A first-of-its-kind report mapping the social sector in Western Bay of Plenty has been launched in Tauranga.
The launch was attended by at least 150 people at the Tauranga Historic Village on Monday morning, including local Labour list MPs Jan Tinetti and Angie Warren-Clark, and Western Bay mayor Garry Webber.
The new study, titled For the Greater Good, is the product of months of desktop research and interviews with 144 social service organisations.
It found Western Bay has more than 700 services "looking to improve social outcomes for the most vulnerable people in our area".
The report identifies housing and accommodation, poverty and health as the significant challenges facing those organisations and the communities they serve in the region.
Many of the social service providers highlighted how under-funding affected their ability to be fully effective and work well with other organisations.
Warren-Clark participated in the report herself as she was the manager of Tauranga Women's Refuge at the time.
"One of the things that was quite glaringly obvious for us is that we had a lot of work and little funding and a lot of services are like that," she said on Monday.
Warren-Clark said a lack of funding in the social sector had created a competitive model.
The new mapping project would hopefully lead to more collaboration between organisations and new forms of funding, she said.
"Across our whole social sector, we've got to look at who's doing what, why they're doing it, and how local and central Government can actually support that better."
The report was jointly funded by social-sector umbrella organisation SociaLink and the SmartGrowth partnership.
Desktop research on 225 organisations found 742 different services were being provided in the Western Bay.
Of those 225 organisations, interviews were done with 144. Most of the report focuses on the findings of the interviews.
Staffing information provided by 123 organisations showed there were 988 full-time equivalents and 4937 volunteers involved in the sector in the Western Bay.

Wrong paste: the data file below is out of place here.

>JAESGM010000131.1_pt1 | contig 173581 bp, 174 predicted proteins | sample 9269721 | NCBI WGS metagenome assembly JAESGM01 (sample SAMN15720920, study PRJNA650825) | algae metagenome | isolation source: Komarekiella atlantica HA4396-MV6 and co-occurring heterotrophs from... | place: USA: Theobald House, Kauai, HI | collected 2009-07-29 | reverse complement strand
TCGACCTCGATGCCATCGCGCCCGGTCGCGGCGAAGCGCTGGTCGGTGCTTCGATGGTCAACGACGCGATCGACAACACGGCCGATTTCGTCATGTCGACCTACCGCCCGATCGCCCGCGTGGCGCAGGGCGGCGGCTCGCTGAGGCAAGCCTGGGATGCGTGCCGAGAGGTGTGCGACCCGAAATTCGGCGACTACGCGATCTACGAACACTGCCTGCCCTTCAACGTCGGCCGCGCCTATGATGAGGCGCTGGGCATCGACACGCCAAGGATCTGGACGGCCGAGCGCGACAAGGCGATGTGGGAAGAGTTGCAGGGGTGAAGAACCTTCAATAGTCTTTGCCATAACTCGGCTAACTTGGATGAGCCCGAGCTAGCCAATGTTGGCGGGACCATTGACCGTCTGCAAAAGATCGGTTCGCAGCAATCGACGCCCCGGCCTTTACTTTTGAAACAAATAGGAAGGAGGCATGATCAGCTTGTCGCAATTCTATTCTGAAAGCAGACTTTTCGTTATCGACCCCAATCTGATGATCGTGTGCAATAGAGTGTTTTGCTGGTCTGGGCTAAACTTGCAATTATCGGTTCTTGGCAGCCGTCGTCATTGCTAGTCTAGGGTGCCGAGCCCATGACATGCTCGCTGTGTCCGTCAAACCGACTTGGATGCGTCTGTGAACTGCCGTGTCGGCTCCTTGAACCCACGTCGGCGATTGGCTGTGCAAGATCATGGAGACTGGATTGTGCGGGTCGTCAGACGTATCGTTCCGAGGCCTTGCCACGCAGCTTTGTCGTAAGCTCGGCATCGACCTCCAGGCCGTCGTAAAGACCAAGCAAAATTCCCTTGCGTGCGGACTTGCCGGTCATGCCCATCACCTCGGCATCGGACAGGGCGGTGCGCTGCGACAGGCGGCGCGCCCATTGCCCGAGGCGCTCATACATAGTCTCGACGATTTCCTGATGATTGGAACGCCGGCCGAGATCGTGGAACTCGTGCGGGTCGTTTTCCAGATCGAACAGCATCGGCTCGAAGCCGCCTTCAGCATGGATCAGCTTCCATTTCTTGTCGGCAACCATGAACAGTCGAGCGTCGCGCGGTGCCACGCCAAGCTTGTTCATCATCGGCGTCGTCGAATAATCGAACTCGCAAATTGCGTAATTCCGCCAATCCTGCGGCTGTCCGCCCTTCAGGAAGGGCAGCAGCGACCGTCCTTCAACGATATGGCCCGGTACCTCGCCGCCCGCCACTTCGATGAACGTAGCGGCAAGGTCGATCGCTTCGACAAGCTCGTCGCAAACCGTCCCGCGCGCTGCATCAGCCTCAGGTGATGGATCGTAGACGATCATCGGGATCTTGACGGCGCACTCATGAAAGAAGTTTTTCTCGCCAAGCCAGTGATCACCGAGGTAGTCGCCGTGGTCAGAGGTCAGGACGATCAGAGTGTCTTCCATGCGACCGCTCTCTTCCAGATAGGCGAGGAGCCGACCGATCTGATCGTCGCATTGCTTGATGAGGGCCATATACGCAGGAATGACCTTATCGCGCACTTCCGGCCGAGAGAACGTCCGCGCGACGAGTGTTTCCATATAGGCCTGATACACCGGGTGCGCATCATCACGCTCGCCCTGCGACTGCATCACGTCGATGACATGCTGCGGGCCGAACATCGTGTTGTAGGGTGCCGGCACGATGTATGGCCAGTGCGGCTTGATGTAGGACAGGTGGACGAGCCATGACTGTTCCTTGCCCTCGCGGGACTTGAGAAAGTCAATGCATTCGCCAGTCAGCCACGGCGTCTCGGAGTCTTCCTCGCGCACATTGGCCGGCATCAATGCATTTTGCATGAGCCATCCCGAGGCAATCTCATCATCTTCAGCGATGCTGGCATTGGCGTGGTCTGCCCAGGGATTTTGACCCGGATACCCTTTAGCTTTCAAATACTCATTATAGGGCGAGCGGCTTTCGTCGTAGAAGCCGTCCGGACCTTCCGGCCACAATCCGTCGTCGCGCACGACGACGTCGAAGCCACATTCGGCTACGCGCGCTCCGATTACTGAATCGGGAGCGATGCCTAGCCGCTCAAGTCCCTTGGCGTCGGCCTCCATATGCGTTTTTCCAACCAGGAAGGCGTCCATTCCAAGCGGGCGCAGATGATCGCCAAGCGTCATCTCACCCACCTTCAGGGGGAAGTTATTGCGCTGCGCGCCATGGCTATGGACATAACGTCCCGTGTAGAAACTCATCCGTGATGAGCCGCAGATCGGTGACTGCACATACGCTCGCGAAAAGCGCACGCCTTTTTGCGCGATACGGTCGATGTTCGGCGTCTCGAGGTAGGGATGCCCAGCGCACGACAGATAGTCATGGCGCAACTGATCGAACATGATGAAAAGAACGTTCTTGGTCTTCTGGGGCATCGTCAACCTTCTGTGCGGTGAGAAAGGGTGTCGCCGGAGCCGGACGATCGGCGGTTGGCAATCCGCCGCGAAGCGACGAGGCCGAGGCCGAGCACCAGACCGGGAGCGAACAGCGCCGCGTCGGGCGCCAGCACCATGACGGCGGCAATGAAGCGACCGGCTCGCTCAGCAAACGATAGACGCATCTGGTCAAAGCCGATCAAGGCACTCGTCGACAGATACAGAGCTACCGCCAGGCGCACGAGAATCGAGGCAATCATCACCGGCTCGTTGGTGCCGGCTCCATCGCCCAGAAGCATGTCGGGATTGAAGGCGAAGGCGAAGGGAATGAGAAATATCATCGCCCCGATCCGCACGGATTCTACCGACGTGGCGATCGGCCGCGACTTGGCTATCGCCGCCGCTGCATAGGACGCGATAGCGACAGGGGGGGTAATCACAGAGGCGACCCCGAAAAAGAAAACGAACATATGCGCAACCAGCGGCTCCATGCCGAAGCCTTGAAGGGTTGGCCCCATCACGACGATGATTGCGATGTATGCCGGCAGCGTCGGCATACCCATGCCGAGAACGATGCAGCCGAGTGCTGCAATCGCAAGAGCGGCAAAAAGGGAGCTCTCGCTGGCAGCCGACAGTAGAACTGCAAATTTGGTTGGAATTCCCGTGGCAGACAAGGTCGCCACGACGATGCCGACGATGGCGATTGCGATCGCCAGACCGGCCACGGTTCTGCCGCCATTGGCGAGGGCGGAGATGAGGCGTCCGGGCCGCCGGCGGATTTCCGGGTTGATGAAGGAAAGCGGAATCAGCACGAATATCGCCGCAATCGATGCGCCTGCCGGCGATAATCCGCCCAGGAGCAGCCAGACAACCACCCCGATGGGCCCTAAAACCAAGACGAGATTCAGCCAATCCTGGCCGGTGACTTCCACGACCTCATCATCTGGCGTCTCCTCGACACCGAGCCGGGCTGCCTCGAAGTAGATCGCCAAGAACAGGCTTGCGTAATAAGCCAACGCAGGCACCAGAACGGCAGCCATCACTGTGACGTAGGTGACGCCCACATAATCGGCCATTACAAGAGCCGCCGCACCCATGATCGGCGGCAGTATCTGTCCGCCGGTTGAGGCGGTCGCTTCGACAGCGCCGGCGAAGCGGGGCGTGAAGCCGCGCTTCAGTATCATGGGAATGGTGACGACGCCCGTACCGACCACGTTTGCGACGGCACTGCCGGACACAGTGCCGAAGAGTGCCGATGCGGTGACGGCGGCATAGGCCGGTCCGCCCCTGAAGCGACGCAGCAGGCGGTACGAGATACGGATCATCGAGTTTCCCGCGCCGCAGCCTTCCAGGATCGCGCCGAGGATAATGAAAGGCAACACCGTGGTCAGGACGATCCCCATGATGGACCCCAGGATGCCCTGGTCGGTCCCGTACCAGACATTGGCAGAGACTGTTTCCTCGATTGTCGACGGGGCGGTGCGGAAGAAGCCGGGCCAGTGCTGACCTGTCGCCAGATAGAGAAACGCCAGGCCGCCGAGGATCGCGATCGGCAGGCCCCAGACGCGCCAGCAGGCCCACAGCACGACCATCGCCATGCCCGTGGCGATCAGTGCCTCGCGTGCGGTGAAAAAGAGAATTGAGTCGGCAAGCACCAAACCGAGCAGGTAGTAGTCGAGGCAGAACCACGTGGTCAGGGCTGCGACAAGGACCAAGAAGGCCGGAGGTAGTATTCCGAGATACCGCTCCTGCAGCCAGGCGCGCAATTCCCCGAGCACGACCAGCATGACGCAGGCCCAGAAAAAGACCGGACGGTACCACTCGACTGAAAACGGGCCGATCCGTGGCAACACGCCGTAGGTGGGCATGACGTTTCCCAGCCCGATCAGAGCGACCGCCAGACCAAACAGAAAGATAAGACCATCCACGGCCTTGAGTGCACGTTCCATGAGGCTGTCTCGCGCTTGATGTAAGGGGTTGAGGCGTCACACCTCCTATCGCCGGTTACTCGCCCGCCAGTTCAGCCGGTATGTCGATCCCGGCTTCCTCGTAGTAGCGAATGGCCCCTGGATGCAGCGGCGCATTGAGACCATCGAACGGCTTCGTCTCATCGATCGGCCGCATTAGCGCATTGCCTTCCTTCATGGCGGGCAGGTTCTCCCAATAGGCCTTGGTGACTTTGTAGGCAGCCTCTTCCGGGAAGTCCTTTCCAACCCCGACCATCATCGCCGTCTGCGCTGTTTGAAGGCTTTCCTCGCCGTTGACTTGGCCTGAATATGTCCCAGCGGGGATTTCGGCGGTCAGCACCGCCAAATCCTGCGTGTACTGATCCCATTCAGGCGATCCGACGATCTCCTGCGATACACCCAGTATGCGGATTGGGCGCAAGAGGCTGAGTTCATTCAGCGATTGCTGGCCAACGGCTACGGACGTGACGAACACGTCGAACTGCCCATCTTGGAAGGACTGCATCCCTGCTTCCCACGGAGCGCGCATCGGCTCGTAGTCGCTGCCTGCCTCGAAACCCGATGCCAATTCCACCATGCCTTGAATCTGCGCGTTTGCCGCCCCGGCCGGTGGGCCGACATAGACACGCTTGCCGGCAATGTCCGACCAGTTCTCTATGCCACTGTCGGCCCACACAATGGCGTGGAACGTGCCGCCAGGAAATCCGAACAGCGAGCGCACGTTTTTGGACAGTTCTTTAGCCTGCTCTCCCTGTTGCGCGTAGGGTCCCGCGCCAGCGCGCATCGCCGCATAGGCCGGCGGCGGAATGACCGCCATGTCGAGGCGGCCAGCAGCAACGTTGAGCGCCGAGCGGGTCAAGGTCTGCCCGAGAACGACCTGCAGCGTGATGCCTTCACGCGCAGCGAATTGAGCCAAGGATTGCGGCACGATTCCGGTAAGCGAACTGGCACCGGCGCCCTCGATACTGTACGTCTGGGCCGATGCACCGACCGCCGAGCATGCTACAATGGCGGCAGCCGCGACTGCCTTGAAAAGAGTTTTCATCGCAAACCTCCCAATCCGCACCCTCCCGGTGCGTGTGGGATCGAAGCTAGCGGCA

It was also found that the Western Bay social service sector was dominated by five very large organisations, which employed about half of all the full-time equivalents.
SociaLink general manager Liz Davies said the mapping project emerged from a need expressed by the sector to better understand itself, provide data for future planning and to demonstrate the value and contribution it makes to the region.
"Our research and interviews have shown just how complex and widespread the sector is and how strong the need is for these services by the most vulnerable people in our communities."
Tinetti, who officially launched the project, said the organisations and services covered in the report were those working on the front line.
"As a central Government politician, it's really important for me and our Government and our Cabinet to be actually listening to the voices of the people on the ground."
Tinetti said she came across organisations during last year's election campaign that she had never heard of and wished she had known about them while she was principal of Merivale School.
"We need to know those sorts of organisations exist because they would have made the biggest difference to my whānau."
Webber, who was at the event on behalf of SmartGrowth, said a big part of the project was reducing overlaps between organisations.
"Getting all of these people in the room to understand that there is a mechanism there where they can actually collaborate and be a lot more efficient than they have been in the past."
He said if role repetition in the social sector was minimised, money would start going directly to the various causes instead of administrative costs.
After a presentation on the report's findings, participants took part in workshops focusing on the research and looking at how organisations could work together.
Key points from the report, which covers most but not all social-sector organisations, include:
•225 services deliver 742 services
•123 organisations employ 988 full-time equivalents along with 4937 volunteers
•88 per cent of organisations are small- or medium-sized
•Most large organisations struggle to attract Māori staff
•Organisations lack marketing and communications capability
•Most services are funded by philanthropic and community agencies
•Central Government funds more than 260 services